There is a balance, between running our blogs like echo chambers, and not acting to preserve a sense of openness and kindness that might allow people a chance, not just to disagree with one another, but to learn from one another while doing so. I have to say, I have enough trust in your basic open-mindedness, Erik, that I’m not too worried about this blog becoming too homogenized. I think you’re better at figuring out where to set limits than that would imply!

    And I want to thank you, too, for reminding me of the term gastblogschaft–it’s one I found myself searching for the other day, and I couldn’t remember it!

    And it’s a priority of mine, too.

  5. executivepagan said

    Cat,
    Thanks for the vote of confidence. (And thank you also to Cosette and Kullervo – you both gave me much to think about before the next time.)

    I saw your anonymous poster – was that the whole of his post? Somewhat heated, but not *too* bad… and I like the way you handled it. I’m not sure I could have used that technique with my particular post, given that the invective was not actually directed at me but at a third person, their religious/ethnic affiliation and their character…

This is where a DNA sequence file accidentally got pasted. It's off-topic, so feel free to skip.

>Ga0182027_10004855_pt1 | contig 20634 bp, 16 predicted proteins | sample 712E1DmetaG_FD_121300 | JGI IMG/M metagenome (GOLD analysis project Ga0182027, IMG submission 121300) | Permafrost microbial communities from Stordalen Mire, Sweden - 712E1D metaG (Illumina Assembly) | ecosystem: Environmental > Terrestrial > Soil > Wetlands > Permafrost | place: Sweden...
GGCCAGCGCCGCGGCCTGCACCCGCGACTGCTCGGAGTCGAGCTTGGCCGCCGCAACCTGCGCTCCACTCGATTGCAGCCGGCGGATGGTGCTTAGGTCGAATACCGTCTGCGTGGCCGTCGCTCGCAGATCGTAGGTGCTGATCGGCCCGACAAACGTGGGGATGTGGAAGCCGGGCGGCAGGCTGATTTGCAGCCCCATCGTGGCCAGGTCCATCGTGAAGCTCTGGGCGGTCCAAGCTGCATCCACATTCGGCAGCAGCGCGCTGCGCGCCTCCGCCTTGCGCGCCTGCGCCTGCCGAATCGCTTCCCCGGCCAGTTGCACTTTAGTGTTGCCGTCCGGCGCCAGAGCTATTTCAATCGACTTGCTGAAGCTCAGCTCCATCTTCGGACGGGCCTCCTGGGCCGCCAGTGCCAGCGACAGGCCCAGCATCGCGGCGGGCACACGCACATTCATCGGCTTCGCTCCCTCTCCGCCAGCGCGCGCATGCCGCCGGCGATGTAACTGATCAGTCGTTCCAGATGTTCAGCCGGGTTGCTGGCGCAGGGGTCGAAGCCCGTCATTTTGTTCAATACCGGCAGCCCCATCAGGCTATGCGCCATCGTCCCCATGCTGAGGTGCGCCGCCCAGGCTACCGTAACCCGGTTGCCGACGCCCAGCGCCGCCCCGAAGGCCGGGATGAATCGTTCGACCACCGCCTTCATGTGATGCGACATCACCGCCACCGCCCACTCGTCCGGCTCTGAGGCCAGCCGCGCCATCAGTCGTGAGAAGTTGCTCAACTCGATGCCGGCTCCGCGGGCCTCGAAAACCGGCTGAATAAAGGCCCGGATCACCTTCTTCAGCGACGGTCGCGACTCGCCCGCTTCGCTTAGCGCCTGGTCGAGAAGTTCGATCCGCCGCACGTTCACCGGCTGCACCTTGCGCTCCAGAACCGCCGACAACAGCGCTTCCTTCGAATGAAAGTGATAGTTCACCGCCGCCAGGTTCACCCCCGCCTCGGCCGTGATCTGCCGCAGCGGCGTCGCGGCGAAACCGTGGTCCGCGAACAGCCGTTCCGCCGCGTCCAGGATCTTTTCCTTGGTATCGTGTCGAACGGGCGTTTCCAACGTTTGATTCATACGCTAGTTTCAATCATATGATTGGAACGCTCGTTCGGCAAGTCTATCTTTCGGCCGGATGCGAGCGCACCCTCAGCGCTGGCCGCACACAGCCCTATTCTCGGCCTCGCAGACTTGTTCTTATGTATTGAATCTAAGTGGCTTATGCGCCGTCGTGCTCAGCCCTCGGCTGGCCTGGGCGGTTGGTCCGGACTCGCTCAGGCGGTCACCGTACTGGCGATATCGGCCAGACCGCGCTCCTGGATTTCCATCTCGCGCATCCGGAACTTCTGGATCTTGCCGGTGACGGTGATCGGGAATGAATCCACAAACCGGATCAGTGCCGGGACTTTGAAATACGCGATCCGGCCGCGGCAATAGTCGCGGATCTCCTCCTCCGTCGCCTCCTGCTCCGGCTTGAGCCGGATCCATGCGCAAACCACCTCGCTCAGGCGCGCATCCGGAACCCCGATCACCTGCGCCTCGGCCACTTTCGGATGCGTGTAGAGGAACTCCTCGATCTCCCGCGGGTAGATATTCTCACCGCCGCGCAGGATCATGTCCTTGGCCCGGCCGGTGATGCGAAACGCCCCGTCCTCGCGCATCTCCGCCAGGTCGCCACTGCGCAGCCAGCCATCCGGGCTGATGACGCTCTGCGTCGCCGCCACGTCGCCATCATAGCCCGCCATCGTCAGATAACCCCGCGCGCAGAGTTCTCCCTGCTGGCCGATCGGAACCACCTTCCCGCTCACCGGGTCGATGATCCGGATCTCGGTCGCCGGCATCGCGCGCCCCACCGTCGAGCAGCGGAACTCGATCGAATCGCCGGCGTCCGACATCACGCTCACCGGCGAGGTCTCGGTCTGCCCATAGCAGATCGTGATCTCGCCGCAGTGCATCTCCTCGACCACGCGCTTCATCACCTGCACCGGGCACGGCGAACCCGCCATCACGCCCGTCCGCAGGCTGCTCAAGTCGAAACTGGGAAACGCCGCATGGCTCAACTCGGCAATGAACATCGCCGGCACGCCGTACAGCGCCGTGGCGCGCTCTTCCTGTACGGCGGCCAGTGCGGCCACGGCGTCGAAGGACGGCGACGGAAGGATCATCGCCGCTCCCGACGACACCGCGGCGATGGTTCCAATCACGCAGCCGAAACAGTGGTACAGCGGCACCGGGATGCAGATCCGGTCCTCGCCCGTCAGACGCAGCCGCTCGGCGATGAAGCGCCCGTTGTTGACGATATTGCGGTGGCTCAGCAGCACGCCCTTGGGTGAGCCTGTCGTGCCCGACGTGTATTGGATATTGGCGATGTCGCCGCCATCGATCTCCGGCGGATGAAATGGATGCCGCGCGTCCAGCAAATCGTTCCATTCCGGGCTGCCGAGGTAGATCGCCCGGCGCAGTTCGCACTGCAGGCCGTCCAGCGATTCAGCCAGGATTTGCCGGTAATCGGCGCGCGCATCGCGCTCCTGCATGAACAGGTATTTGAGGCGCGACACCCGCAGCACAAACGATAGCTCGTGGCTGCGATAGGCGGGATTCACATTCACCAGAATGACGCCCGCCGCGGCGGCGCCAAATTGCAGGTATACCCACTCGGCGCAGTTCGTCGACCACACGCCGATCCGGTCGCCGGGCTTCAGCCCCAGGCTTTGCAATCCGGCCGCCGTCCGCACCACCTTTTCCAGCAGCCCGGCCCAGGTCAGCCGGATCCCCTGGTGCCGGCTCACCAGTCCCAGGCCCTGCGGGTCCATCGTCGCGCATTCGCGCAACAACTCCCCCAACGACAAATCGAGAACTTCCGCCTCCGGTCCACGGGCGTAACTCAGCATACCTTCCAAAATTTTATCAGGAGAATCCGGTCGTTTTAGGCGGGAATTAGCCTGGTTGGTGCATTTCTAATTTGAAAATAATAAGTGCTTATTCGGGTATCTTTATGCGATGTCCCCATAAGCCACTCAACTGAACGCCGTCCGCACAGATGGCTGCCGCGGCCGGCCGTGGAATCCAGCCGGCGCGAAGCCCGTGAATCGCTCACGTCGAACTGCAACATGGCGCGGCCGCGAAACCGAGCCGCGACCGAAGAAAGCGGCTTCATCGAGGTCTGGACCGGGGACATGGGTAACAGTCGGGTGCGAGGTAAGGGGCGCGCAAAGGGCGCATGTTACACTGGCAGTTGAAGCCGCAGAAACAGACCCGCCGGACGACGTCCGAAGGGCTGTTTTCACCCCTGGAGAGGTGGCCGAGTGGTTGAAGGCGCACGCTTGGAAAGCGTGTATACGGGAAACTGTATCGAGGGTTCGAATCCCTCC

I’ve actually been corresponding with the poster, and in the end it turns out (several emails later) they did have an argument that I would have been willing to let stand had it been worded civilly.

  6. Feral Boy said

    Sometimes you need to take action. In the Catholic tradition, there are sins you commit, and the sins of omission — not acting when you know that you should have acted. If you do not remove comments that go against your moral precepts, then you tacitly endorse them.

    Keep your space as it is — a forum that is open to those who appreciate the great variety of spiritual expression.

    Feral Boy

  7. executivepagan said

    Thanks.